Public or private sector?
The public-private sectors dichotomy appears to be very superficial in regard to the Egyptian case. The public sector in Egypt is not a traditional model of the public sector nor does the private sector in Egypt have the latent productive capacities, especially in the manufacturing industries necessary for the sustainable operation of the workforce in Egypt.
The Egyptian public sector is currently very complex. While the state continues to expand spending on infrastructure through the public sector and economic bodies, it does not invest sufficiently in the industrial public sector, which needs development. We can clearly see the numbers from the sustainable development plan, in which the government estimates that government investments in the current fiscal year amount to EGP 933 billion, most of which directed to the new national projects related to infrastructure.
The Ministry of Planning’s investment allocations reach about EGP 86 billion, while the Ministry of Housing, without the Urban Communities Authority, acquires EGP 62 billion, meaning that the Ministry of Planning, which is currently investing in the Egyptian rural development project, in addition to the Ministry of Housing, acquire approximately 41 per cent of the investment allocations of ministries in Egypt. At the same time, investment allocations for public business sector companies are about EGP 80 billion, with an EGP 9 billion decrease from the previous year.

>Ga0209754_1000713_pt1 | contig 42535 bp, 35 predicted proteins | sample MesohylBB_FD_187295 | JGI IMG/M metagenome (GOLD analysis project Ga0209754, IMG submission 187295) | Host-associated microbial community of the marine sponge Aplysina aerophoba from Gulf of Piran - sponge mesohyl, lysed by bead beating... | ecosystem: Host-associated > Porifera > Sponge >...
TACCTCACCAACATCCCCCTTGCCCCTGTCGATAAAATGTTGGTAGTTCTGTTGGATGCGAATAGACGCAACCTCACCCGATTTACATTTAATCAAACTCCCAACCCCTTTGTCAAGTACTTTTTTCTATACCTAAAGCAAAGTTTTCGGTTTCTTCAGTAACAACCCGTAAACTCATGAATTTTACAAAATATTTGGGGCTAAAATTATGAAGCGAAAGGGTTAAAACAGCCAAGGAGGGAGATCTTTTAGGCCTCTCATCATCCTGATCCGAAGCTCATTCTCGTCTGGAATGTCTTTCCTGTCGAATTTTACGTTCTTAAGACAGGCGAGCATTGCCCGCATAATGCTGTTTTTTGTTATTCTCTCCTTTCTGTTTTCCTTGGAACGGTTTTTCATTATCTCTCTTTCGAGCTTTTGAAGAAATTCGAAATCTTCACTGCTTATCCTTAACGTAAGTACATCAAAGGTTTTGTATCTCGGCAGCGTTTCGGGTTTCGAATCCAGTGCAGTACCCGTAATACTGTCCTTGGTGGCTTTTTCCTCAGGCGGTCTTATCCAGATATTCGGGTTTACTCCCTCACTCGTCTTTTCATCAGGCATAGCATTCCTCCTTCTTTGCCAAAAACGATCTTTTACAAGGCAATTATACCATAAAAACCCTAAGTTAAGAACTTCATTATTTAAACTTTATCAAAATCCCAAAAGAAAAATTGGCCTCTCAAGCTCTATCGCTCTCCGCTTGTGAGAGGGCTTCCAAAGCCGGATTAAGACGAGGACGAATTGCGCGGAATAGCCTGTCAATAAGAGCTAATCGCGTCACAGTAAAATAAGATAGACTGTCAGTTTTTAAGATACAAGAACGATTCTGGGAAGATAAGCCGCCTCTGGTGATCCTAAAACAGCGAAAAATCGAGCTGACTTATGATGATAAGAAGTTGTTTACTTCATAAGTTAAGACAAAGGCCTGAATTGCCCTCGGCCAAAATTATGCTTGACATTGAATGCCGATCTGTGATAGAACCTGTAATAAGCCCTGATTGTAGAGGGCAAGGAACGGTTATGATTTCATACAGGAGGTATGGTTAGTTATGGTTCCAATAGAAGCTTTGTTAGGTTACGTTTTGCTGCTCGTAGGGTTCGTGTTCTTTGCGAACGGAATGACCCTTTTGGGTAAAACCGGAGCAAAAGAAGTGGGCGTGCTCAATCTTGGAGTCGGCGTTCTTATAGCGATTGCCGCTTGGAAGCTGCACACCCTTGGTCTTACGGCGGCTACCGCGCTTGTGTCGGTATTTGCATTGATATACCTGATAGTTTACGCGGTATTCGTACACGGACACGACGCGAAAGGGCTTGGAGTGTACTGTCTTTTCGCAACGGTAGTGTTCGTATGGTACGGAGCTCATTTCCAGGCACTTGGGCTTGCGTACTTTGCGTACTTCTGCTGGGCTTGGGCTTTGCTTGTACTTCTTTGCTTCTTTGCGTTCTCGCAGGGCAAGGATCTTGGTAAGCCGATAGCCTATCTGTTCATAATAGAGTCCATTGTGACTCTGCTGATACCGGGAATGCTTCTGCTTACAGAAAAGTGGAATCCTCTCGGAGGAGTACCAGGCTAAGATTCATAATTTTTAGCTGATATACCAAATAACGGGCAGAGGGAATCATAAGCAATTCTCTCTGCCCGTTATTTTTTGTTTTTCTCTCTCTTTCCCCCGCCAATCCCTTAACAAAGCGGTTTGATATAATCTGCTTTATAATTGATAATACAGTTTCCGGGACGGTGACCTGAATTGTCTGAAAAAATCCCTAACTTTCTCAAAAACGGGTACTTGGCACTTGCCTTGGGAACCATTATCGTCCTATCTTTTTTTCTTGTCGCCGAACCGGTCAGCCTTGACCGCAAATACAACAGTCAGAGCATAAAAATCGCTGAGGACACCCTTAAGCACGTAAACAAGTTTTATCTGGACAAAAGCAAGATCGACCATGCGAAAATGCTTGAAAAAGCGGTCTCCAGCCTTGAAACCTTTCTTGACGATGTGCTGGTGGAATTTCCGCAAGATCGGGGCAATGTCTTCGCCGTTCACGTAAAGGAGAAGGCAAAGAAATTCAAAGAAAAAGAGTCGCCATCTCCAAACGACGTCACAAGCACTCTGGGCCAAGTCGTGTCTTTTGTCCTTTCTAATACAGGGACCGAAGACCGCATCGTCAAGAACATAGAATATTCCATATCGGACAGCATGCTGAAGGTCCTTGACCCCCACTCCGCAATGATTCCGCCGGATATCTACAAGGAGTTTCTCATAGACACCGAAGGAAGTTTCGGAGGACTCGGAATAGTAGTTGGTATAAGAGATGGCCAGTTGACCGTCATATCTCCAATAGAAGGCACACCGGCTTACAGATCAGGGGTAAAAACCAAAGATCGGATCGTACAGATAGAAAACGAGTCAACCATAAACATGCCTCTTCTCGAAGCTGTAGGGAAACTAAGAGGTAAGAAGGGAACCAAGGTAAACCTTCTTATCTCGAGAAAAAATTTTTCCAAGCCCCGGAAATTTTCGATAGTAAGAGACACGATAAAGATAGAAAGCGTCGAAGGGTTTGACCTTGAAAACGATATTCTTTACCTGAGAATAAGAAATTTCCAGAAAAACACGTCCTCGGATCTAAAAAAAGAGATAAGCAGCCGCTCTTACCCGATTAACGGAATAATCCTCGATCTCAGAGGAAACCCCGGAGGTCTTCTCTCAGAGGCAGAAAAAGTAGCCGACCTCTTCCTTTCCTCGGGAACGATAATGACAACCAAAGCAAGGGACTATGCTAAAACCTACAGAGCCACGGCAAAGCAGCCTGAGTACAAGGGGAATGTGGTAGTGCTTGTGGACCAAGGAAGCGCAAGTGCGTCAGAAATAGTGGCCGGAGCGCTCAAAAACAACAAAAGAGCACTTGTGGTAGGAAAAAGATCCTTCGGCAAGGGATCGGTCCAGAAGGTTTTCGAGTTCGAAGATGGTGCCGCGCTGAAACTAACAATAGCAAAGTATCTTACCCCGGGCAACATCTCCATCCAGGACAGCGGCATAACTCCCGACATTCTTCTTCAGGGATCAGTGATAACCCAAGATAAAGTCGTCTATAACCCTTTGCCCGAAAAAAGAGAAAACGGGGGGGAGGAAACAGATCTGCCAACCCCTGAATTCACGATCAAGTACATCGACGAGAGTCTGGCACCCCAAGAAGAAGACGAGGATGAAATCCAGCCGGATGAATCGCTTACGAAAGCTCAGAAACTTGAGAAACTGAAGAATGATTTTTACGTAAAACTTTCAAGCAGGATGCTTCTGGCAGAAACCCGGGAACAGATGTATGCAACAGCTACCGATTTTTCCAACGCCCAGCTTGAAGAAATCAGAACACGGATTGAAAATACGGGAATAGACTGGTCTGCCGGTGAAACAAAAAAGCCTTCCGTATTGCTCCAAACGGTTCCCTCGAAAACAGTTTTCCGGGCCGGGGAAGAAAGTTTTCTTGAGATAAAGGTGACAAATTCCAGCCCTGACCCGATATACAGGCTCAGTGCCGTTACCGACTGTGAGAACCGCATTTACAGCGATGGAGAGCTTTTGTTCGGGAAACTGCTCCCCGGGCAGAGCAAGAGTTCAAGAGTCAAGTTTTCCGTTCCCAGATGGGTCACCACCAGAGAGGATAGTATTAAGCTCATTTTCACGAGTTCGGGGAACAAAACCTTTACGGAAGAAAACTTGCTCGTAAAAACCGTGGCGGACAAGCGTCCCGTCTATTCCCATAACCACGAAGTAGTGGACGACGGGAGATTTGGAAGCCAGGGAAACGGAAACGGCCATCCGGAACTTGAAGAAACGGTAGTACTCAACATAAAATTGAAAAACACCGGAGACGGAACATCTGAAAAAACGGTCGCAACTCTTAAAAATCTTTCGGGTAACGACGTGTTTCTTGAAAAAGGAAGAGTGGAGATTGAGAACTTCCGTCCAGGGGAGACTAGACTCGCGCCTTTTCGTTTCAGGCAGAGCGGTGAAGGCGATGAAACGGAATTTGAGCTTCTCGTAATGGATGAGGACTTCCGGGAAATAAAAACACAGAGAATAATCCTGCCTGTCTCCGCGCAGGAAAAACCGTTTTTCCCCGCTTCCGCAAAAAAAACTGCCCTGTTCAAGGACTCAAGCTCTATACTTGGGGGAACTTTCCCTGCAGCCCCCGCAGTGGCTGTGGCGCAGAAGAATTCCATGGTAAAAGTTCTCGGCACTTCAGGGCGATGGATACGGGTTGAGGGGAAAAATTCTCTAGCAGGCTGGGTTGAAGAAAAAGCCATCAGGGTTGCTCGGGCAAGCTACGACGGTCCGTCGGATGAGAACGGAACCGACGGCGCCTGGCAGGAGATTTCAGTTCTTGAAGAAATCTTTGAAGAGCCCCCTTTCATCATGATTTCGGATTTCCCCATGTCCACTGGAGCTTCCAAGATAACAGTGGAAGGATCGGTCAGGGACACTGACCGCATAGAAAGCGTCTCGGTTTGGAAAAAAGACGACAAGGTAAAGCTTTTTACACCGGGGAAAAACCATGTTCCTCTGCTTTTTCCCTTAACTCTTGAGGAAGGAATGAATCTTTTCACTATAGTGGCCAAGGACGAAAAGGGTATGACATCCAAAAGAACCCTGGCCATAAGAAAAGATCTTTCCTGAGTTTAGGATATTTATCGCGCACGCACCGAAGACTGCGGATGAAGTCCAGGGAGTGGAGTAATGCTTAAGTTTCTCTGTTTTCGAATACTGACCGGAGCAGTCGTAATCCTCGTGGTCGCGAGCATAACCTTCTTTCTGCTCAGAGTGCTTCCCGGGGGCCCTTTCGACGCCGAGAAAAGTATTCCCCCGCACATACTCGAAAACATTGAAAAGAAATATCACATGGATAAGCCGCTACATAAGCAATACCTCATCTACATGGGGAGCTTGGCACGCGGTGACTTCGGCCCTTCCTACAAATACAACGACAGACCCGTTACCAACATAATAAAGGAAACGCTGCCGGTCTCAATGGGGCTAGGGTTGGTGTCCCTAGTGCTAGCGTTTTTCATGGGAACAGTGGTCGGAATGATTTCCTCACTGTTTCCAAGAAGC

As for the private sector investments, which amount to only 25 per cent of the total investments estimated at EGP 1.25 trillion, the situation is not much different, as the state itself has been encouraging investments in infrastructure, whether in the real estate sector, the construction and building sector, or in the transport and road sector. The private sector is behind the state. While private investments in the current fiscal year amount to EGP 317 billion, the real estate sector accounts for 25 per cent of those investments, which reflects a distortion of the economy increasing day by day due to the state-motivated investment in rentier sectors such as real estate.
These current trends of the state towards intensive investment in rentier sectors such as real estate and construction and building affect the flow of private investments to more important sectors such as manufacturing industries, whose shares amount to only 13.3 per cent of private investments. Of course, this structural distortion affects the quality of jobs in the economy. The more investments in the real estate and construction activities sector, whether from the public or private sectors, the less quality and sustainable jobs are produced because wage rates are lower in the two sectors, and they depend on irregular employment. The Egyptian industrial sector, despite all its problems, is still producing better quality and sustainable jobs from the construction and real estate sectors.